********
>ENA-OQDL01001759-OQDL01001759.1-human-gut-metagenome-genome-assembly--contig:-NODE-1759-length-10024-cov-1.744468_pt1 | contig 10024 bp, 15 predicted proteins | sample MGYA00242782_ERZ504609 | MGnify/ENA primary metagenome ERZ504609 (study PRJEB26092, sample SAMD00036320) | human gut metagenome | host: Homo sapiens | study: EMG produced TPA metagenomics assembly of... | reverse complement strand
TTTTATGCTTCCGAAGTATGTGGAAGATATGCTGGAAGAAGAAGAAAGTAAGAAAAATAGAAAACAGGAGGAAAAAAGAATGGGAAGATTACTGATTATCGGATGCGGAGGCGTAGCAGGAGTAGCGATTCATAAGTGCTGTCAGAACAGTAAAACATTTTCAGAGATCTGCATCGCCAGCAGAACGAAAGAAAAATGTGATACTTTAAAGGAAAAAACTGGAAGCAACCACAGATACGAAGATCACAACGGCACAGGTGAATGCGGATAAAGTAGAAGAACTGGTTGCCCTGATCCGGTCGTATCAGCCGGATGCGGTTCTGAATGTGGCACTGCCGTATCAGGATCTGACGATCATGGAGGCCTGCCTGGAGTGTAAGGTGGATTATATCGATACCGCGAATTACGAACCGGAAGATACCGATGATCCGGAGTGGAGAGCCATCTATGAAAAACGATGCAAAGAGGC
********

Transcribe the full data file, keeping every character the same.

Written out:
>ENA-OQDL01001759-OQDL01001759.1-human-gut-metagenome-genome-assembly--contig:-NODE-1759-length-10024-cov-1.744468_pt1 | contig 10024 bp, 15 predicted proteins | sample MGYA00242782_ERZ504609 | MGnify/ENA primary metagenome ERZ504609 (study PRJEB26092, sample SAMD00036320) | human gut metagenome | host: Homo sapiens | study: EMG produced TPA metagenomics assembly of... | reverse complement strand
TTTTATGCTTCCGAAGTATGTGGAAGATATGCTGGAAGAAGAAGAAAGTAAGAAAAATAGAAAACAGGAGGAAAAAAGAATGGGAAGATTACTGATTATCGGATGCGGAGGCGTAGCAGGAGTAGCGATTCATAAGTGCTGTCAGAACAGTAAAACATTTTCAGAGATCTGCATCGCCAGCAGAACGAAAGAAAAATGTGATACTTTAAAGGAAAAAACTGGAAGCAACCACAGATACGAAGATCACAACGGCACAGGTGAATGCGGATAAAGTAGAAGAACTGGTTGCCCTGATCCGGTCGTATCAGCCGGATGCGGTTCTGAATGTGGCACTGCCGTATCAGGATCTGACGATCATGGAGGCCTGCCTGGAGTGTAAGGTGGATTATATCGATACCGCGAATTACGAACCGGAAGATACCGATGATCCGGAGTGGAGAGCCATCTATGAAAAACGATGCAAAGAGGC